In a dramatic twist to South Africa’s ‘resurrection’ miracle, doggy Pastor Alph Lukau of Alleluia Ministries church has admitted he lied to the public, saying the alleged dead person arrived at church when he was already alive.
Amid mounting pressure, Lukau sent his church leaders to admit he lied, coating with a saying that the man identified as Elliot in the video had arrived alive and kicking inside a coffin at the church gate.
This has promoted the South African government’s religious watchdog institution, CRL Rights Commission, to accuse Lukau of misleading the public.
The Commission—which is renowned for its strictness with religious compliance—has since launched an investigation into the matter.
During a Sunday service at his church in Sandton ten days ago, South Africa, Congolese born Lukau claimed he had brought a dead man back to life in front of a crowd of people near Johannesburg.
Footage of the event showed the man lying still in the coffin before sitting up again when the pastor puts his hands on him.
However, things turned haywire for him on the following Monday when three funeral parlours—Kings & Queens, Black Phoenix and Kingdom Blue—said they had opened criminal charges against Lukau for allegedly being tricked by his church’s representatives to utilize the parlours’ assets to carry out the “plot or scheme”.
“They approached Kingdom Blue for the purposes of acquiring a coffin, used stickers of Black Phoenix to brand their private car, and used such car to misrepresent it to Kings & Queens for the purposes of acquiring transport to ferry the body to the rural areas.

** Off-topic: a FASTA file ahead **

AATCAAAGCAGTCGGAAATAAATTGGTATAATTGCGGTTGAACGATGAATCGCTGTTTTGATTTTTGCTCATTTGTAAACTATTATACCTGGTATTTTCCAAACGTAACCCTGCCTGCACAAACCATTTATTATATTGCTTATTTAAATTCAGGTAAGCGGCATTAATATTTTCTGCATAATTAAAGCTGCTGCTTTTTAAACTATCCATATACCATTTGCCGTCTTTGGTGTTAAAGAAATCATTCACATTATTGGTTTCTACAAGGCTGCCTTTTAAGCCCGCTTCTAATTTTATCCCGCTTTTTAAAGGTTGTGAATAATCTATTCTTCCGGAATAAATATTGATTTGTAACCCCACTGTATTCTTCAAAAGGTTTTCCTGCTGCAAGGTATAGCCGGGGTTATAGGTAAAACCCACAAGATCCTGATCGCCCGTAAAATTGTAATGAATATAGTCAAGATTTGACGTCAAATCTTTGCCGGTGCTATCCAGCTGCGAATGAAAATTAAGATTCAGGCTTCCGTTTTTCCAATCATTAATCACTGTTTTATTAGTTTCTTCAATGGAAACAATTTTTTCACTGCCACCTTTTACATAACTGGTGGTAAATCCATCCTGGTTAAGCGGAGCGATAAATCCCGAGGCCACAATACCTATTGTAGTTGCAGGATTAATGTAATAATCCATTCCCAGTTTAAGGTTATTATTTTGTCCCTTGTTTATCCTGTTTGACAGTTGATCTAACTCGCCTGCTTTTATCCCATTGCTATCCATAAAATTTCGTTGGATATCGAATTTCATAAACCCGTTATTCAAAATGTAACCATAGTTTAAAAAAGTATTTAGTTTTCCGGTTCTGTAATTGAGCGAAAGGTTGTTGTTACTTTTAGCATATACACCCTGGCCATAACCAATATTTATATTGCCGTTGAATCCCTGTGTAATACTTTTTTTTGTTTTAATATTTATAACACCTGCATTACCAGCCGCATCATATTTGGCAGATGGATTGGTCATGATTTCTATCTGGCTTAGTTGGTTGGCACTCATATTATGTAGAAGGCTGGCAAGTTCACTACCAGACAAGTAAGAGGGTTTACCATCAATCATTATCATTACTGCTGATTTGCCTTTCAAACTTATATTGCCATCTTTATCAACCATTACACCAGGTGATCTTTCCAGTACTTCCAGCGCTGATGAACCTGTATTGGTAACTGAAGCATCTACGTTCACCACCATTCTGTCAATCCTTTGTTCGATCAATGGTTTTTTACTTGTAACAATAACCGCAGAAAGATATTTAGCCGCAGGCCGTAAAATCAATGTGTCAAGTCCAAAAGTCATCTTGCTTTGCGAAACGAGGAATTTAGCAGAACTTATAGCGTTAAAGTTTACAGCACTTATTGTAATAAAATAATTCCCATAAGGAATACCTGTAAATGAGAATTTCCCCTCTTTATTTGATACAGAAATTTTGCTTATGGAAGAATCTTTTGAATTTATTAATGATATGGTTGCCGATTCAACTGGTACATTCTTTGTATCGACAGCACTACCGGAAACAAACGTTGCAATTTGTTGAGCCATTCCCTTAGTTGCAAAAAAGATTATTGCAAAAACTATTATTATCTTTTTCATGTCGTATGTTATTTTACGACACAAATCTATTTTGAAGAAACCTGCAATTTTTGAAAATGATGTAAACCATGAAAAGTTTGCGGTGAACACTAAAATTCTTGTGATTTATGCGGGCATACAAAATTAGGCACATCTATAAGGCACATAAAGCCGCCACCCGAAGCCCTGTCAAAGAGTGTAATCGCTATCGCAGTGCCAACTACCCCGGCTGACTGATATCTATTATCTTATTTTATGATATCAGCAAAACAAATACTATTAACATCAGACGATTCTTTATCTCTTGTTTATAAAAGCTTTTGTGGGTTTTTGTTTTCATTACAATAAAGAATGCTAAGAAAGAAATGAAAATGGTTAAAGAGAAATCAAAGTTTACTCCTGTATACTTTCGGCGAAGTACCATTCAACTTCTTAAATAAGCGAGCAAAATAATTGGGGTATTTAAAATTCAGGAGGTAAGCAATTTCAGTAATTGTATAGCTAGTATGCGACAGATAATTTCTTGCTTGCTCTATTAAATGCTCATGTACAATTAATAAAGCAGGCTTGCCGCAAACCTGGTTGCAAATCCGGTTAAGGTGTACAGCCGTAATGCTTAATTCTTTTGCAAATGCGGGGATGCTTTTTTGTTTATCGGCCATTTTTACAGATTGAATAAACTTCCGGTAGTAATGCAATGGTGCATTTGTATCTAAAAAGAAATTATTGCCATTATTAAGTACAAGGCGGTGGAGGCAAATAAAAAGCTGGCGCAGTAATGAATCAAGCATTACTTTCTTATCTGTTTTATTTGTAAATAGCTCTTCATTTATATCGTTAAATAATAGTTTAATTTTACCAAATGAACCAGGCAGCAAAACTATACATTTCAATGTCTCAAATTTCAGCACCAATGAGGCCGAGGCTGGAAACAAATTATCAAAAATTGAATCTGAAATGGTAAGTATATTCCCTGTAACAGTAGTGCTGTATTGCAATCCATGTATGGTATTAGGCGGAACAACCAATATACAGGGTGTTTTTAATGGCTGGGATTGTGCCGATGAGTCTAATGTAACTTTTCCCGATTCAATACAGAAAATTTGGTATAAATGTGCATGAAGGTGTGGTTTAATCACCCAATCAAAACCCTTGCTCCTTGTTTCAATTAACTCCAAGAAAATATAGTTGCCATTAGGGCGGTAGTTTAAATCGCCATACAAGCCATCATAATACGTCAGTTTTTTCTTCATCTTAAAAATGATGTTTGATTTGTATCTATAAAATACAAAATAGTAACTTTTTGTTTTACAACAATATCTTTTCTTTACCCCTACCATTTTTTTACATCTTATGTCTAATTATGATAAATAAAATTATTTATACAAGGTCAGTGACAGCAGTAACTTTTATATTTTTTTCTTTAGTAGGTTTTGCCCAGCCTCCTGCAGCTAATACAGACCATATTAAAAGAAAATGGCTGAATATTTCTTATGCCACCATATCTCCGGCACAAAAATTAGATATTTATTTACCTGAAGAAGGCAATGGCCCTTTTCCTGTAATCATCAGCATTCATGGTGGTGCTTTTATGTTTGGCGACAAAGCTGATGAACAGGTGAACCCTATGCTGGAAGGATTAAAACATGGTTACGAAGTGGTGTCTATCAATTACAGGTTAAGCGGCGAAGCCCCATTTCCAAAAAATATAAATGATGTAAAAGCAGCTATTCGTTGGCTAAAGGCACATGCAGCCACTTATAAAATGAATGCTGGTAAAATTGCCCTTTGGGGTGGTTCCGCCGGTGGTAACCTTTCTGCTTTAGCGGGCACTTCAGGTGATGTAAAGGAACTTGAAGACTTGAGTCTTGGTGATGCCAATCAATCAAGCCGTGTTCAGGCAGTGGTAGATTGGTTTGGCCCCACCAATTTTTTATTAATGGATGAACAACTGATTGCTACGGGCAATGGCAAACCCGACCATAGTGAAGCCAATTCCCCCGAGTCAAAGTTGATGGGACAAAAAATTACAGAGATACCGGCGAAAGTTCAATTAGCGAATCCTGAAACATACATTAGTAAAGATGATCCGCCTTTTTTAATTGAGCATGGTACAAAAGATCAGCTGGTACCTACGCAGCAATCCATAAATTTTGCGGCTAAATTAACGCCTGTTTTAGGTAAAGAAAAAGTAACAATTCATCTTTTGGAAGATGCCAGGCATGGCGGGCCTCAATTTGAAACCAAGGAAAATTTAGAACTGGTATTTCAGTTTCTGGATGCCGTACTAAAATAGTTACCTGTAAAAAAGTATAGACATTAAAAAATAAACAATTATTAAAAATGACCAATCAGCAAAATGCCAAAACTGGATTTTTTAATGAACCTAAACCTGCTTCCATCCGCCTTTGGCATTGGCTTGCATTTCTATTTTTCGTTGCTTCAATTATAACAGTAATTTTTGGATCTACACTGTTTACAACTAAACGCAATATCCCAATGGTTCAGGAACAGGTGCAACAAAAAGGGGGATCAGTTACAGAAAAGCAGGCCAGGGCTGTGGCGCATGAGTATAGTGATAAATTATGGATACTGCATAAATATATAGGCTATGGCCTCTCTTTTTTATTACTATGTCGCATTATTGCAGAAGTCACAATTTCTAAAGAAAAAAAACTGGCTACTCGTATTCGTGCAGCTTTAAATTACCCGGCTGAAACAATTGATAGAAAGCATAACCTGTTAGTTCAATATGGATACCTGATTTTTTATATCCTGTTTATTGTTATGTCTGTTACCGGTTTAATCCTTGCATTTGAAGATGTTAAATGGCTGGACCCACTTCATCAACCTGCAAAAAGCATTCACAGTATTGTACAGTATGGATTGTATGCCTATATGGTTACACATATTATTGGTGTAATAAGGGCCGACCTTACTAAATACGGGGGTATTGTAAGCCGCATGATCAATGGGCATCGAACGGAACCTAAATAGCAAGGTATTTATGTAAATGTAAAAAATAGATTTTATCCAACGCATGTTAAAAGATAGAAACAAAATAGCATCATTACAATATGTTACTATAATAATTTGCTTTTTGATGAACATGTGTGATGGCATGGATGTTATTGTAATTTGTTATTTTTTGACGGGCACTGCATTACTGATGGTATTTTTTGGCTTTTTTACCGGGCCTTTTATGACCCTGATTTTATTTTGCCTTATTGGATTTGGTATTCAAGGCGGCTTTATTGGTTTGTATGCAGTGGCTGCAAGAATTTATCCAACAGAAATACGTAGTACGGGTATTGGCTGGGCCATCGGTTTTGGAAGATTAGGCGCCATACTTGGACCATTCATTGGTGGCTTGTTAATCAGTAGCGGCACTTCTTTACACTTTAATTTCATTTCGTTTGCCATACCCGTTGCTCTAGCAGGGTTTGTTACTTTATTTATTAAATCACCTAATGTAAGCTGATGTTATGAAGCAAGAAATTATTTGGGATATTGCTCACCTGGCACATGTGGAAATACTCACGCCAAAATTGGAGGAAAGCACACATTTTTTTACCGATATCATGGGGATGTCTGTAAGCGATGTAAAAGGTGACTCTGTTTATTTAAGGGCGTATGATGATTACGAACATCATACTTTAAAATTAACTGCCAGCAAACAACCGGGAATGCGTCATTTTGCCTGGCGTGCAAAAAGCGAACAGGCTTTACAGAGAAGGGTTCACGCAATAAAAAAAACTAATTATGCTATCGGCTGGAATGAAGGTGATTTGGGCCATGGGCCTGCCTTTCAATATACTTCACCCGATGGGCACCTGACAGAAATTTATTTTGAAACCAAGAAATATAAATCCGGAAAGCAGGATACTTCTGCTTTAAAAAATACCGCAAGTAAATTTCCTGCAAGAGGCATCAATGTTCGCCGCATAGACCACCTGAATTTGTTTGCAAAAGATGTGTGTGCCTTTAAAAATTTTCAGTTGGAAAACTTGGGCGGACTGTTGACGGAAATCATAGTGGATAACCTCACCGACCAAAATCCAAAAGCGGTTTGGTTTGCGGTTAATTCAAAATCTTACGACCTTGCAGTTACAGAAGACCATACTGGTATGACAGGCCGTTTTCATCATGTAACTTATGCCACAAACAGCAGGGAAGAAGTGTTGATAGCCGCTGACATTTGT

“It is with regret that the outcome of such a plot/scheme has adversely affected our reputation as service providers, our valued clients and the general public,” the parlours said in a statement.
Kings & Queens wrote on their Facebook page: “As a Funeral Services Provider we do not offer services without documentation, neither do we repatriate bodies without any paperwork. We are in the process of taking legal action for this malicious damage to our image.”
Meanwhile, after viewing the video footage, which has gone viral, experts have dismissed the “miracle” as an attempt to commercialise religion.
They said a corpse needed to be embalmed and the blood squeezed out to avoid the spreading of germs during transportation out of the country, with the paperwork necessary for this taking about three or four days.
This was the view of Johan Rousseau, chairperson of the 30-year-old Funeral Industry Reformed Association (Fira), which rebuked AMI in what has been dubbed a hoax resurrection.